The CFCA project in Legazpi, Philippines, recently sent us success stories from young adults who were sponsored through CFCA.
Here’s one from Charlie, who just graduated with his teaching degree after many challenges along the way. Congratulations, Charlie!
It was soon after third grade when I wanted to fast forward through time, skip this long, dreary school age and enjoy a happy, sufficient job.
I even prayed for a time machine, magic or anything I saw on television that could transform me immediately into being a man.
Desperate as I was, I tried rotating the hour hand of our clock backwards, almost a hundred times, believing that this would change the world’s time.
And, of course, nothing happened, but something was granted.
I was 8 years old, in the fourth grade and in good shape when I was accepted by CFCA as a sponsored child.
I remembered I was taking my annual photograph on one corner of our house. I was greatly hesitant about whether to smile or just to make a normal face to look well-behaved.
Whatever I did, I was happy being one of the sponsored children.
At the onset of my fourth grade up to the last pinch of struggle in my pursuit of a teaching career, I have felt the genuine support of CFCA and, most especially, my sponsors.
I have worked very hard to become successful in my academic career because I know someone is determined to see me stand out in my field.
My father died of pneumonia when I was in my fourth year of high school. His death intensified our family’s needs and my fear of no longer being able to pursue a college degree.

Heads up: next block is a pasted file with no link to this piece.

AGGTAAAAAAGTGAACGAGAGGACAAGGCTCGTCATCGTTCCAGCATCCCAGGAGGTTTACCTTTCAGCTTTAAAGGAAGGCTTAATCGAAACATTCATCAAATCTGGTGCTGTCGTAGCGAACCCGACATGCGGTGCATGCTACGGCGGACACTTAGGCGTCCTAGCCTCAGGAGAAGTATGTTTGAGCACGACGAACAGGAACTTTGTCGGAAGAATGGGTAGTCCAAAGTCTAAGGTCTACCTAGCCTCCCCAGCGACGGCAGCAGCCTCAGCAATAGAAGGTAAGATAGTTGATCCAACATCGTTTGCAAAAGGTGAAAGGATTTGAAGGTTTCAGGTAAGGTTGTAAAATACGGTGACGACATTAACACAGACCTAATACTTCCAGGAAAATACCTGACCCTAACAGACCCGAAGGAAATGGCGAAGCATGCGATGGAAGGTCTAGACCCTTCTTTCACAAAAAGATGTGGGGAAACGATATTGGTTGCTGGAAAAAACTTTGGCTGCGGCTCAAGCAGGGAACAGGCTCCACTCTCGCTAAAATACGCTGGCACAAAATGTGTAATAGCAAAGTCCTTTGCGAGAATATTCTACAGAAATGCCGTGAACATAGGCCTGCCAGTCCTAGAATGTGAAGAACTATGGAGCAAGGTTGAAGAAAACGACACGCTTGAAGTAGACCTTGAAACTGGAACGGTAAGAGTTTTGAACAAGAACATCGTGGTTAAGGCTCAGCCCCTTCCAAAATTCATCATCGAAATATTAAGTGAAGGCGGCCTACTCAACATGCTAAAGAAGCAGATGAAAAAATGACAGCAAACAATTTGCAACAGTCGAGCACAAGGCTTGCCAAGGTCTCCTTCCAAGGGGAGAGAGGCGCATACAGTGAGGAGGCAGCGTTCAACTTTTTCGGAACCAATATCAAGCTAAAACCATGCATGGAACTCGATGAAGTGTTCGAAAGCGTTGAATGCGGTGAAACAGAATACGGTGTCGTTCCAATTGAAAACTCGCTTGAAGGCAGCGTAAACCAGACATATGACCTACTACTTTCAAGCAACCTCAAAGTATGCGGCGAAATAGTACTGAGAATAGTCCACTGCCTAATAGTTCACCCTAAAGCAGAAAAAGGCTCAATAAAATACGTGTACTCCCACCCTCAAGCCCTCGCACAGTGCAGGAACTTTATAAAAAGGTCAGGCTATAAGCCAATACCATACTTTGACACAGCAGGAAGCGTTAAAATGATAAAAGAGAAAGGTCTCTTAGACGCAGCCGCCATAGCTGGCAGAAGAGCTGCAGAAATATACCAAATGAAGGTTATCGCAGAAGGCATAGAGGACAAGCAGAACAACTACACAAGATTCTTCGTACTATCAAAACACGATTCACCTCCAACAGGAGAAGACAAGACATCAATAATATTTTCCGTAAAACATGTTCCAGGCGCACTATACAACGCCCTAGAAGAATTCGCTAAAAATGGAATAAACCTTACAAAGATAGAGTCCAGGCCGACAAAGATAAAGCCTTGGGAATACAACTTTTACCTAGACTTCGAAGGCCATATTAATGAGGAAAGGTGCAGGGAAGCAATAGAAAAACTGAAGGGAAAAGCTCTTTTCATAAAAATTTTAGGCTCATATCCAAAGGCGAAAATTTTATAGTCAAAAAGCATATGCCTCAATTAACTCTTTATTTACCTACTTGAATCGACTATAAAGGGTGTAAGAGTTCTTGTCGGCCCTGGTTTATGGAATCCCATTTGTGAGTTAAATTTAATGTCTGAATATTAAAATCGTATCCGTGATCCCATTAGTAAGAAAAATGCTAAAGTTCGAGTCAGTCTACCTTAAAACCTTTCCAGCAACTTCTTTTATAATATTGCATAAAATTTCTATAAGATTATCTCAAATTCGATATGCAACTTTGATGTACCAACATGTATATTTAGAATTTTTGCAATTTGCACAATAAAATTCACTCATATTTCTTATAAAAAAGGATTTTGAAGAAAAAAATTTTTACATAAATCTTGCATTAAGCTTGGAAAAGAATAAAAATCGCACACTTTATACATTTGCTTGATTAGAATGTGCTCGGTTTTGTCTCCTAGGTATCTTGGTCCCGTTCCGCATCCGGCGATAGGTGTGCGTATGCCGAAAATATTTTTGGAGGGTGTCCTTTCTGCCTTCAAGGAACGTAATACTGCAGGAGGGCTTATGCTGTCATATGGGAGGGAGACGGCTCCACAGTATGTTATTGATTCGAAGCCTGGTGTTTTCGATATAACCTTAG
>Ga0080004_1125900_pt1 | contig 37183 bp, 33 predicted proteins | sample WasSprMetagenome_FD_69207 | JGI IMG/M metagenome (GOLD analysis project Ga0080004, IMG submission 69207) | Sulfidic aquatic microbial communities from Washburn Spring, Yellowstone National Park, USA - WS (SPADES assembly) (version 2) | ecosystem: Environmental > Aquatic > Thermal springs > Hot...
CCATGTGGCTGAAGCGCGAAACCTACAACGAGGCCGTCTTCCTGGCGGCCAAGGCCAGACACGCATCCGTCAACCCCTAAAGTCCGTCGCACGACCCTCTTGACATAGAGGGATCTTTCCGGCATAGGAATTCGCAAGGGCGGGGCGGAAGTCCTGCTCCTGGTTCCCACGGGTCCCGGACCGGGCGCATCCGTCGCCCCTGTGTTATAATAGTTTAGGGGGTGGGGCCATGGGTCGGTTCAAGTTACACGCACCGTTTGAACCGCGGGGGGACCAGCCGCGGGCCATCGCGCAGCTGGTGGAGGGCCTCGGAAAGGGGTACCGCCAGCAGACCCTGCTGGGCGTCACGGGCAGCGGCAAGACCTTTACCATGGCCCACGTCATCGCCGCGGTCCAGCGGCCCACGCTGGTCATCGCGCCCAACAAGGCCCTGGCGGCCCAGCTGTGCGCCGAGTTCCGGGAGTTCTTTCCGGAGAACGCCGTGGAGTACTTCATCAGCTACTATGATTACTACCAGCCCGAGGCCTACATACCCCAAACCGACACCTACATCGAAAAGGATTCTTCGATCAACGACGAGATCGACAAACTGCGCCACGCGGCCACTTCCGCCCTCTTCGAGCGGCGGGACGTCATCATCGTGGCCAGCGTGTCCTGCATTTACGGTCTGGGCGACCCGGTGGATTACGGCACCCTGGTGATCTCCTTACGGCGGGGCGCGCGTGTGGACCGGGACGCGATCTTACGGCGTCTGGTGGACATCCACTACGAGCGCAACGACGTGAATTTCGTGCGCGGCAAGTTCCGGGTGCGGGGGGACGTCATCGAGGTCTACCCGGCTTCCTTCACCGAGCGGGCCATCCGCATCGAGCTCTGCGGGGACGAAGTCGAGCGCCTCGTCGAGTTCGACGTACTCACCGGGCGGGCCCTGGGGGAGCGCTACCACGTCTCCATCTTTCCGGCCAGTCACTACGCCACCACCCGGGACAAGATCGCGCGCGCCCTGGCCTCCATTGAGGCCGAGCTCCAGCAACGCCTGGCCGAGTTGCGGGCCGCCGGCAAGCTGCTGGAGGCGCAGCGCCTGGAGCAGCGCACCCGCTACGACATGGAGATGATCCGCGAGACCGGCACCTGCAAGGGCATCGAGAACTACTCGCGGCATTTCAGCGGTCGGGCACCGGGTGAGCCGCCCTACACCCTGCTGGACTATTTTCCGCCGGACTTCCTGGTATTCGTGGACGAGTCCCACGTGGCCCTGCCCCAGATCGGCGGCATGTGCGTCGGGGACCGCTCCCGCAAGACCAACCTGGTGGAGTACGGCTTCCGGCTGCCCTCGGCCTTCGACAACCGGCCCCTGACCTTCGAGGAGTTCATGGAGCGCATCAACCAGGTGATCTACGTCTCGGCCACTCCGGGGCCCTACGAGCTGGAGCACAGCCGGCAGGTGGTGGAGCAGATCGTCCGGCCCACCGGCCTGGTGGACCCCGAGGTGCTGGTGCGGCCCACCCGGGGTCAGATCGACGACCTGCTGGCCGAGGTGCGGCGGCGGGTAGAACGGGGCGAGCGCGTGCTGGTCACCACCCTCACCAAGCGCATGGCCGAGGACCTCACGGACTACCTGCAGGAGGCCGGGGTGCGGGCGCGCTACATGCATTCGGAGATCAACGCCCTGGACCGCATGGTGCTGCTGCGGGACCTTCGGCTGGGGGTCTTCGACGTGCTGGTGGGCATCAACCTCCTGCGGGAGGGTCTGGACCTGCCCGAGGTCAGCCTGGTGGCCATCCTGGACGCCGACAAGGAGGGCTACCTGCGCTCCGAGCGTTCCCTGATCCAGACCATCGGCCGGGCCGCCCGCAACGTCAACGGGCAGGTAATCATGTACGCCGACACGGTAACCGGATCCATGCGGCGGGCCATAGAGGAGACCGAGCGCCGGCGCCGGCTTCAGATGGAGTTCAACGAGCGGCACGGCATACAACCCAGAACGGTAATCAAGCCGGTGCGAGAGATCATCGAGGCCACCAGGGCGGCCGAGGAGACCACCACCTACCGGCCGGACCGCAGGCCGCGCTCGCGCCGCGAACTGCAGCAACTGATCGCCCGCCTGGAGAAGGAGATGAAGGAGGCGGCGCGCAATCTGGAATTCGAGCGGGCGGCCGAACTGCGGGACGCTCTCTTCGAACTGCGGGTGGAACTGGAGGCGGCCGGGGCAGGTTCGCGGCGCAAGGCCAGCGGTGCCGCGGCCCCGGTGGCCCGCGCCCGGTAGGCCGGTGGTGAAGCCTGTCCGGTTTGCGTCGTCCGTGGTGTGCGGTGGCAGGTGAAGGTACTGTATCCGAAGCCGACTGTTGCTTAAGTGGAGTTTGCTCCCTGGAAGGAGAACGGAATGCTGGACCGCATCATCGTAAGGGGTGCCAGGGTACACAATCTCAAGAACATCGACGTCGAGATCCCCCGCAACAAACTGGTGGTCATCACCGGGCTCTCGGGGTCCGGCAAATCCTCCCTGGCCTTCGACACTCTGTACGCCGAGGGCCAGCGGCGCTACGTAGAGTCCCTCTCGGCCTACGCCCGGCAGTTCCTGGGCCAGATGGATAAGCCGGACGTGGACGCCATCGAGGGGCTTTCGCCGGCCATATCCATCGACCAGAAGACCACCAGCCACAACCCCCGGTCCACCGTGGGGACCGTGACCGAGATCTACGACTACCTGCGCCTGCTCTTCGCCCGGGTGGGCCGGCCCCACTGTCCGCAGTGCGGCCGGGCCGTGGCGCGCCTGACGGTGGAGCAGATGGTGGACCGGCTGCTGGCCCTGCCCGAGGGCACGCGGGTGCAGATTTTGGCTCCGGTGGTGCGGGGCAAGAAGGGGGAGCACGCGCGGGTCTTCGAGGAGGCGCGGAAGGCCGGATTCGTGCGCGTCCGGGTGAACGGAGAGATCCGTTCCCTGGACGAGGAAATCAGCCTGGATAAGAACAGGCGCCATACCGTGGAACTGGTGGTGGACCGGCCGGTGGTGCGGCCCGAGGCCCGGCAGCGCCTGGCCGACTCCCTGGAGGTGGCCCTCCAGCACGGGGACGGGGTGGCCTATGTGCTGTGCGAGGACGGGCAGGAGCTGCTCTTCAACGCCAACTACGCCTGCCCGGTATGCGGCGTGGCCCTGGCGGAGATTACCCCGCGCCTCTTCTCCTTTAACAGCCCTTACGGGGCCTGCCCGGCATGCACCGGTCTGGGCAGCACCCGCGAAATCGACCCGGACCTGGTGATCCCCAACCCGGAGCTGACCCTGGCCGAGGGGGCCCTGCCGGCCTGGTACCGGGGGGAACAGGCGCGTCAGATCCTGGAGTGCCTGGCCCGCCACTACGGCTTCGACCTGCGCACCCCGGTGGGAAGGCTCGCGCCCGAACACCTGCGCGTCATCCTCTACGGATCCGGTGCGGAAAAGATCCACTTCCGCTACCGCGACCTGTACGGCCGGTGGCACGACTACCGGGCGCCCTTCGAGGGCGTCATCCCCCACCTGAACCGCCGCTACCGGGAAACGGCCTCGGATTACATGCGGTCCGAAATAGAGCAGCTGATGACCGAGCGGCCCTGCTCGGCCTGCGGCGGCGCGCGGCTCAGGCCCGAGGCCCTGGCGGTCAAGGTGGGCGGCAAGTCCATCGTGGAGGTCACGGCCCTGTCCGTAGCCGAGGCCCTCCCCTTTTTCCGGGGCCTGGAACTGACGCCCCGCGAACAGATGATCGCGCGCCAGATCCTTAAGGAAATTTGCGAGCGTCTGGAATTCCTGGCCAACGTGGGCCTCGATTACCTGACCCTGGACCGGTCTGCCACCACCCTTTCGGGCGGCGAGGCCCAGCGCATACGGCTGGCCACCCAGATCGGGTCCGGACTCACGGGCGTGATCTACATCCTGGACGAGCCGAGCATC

I persevered, and I graduated cum laude with a bachelor’s degree in elementary education.
CFCA has been a good foundation to my family, which holistically helps develop and improve our life in every aspect.
Now that I completed a degree and am practicing my profession as a substitute teacher, I still want to have a time machine to turn back the time and be, forever, a CFCA sponsored child.
By Kristin Littrell, CFCA correspondent
CFCA is not a one-size-fits-all organization. We rely on our field staffs to know the families in each community, to listen to their needs and hopes, and to provide a program that empowers them to build a path out of poverty.
In the second post in this three-part blog series, we give you a window into several CFCA communities, to gauge the success of the Hope for a Family sponsorship program.
Water still covers the path to the home of Kuya and Beng, parents of a sponsored child in the Philippines. The area has yet to dry out from monsoon rains that recently hit their community.
Kuya and Beng live with their family in a small home, made of bamboo and plywood, just 5 meters from the lake’s edge.
Like many in their small fishing village, they depend on the lake for their livelihood. Kuya owns a banca (a small fishing boat) and a fish cage.
But the fishing hasn’t been going so well lately.
Water hyacinth, a highly invasive aquatic plant, has hurt the local fishing business. The water hyacinth grows densely along the shore, making it difficult for fishing boats to navigate. The plant also prevents sunlight from entering the water, which reduces the food supply for the fish. Read more
“Bob’s notes” are reports from CFCA President Bob Hentzen, who regularly accompanies awareness trip participants. You can see Bob’s full update on his Facebook page.
Photo credits go to our devoted staff in our Quezon and Antipolo projects.
The reception for the sponsors was very dynamic and very musical.
The Filipino people mean it when they say “Mabuhay,” meaning “welcome.”